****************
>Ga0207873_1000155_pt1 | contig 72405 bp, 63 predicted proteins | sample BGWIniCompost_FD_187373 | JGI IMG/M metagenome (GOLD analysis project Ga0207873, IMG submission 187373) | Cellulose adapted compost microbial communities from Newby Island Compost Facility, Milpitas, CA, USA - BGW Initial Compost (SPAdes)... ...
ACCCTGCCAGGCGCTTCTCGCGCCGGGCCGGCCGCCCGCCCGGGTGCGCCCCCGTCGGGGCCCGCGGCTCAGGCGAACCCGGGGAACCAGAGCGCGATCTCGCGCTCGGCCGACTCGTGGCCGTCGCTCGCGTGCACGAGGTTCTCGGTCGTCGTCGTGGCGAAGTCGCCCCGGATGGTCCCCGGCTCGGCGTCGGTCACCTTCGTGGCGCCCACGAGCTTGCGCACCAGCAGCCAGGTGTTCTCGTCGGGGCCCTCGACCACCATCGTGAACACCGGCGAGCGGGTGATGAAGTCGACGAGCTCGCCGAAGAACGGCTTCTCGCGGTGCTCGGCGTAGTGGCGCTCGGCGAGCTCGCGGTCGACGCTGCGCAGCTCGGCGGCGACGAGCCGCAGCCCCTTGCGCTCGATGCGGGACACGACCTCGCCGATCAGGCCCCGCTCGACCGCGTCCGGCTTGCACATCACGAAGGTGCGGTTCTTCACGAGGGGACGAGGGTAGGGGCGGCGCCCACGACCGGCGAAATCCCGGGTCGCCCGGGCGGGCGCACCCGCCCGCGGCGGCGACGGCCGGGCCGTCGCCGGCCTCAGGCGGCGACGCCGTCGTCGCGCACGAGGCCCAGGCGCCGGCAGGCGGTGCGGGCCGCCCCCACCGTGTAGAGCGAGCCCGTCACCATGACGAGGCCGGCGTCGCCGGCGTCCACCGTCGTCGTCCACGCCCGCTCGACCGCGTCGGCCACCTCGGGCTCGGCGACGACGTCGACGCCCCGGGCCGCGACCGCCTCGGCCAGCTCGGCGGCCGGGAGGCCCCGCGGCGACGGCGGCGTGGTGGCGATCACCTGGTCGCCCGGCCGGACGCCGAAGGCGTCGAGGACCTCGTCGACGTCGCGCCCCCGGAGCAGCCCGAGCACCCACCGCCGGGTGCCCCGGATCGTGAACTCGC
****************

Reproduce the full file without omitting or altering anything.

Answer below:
>Ga0207873_1000155_pt1 | contig 72405 bp, 63 predicted proteins | sample BGWIniCompost_FD_187373 | JGI IMG/M metagenome (GOLD analysis project Ga0207873, IMG submission 187373) | Cellulose adapted compost microbial communities from Newby Island Compost Facility, Milpitas, CA, USA - BGW Initial Compost (SPAdes)... ...
ACCCTGCCAGGCGCTTCTCGCGCCGGGCCGGCCGCCCGCCCGGGTGCGCCCCCGTCGGGGCCCGCGGCTCAGGCGAACCCGGGGAACCAGAGCGCGATCTCGCGCTCGGCCGACTCGTGGCCGTCGCTCGCGTGCACGAGGTTCTCGGTCGTCGTCGTGGCGAAGTCGCCCCGGATGGTCCCCGGCTCGGCGTCGGTCACCTTCGTGGCGCCCACGAGCTTGCGCACCAGCAGCCAGGTGTTCTCGTCGGGGCCCTCGACCACCATCGTGAACACCGGCGAGCGGGTGATGAAGTCGACGAGCTCGCCGAAGAACGGCTTCTCGCGGTGCTCGGCGTAGTGGCGCTCGGCGAGCTCGCGGTCGACGCTGCGCAGCTCGGCGGCGACGAGCCGCAGCCCCTTGCGCTCGATGCGGGACACGACCTCGCCGATCAGGCCCCGCTCGACCGCGTCCGGCTTGCACATCACGAAGGTGCGGTTCTTCACGAGGGGACGAGGGTAGGGGCGGCGCCCACGACCGGCGAAATCCCGGGTCGCCCGGGCGGGCGCACCCGCCCGCGGCGGCGACGGCCGGGCCGTCGCCGGCCTCAGGCGGCGACGCCGTCGTCGCGCACGAGGCCCAGGCGCCGGCAGGCGGTGCGGGCCGCCCCCACCGTGTAGAGCGAGCCCGTCACCATGACGAGGCCGGCGTCGCCGGCGTCCACCGTCGTCGTCCACGCCCGCTCGACCGCGTCGGCCACCTCGGGCTCGGCGACGACGTCGACGCCCCGGGCCGCGACCGCCTCGGCCAGCTCGGCGGCCGGGAGGCCCCGCGGCGACGGCGGCGTGGTGGCGATCACCTGGTCGCCCGGCCGGACGCCGAAGGCGTCGAGGACCTCGTCGACGTCGCGCCCCCGGAGCAGCCCGAGCACCCACCGCCGGGTGCCCCGGATCGTGAACTCGC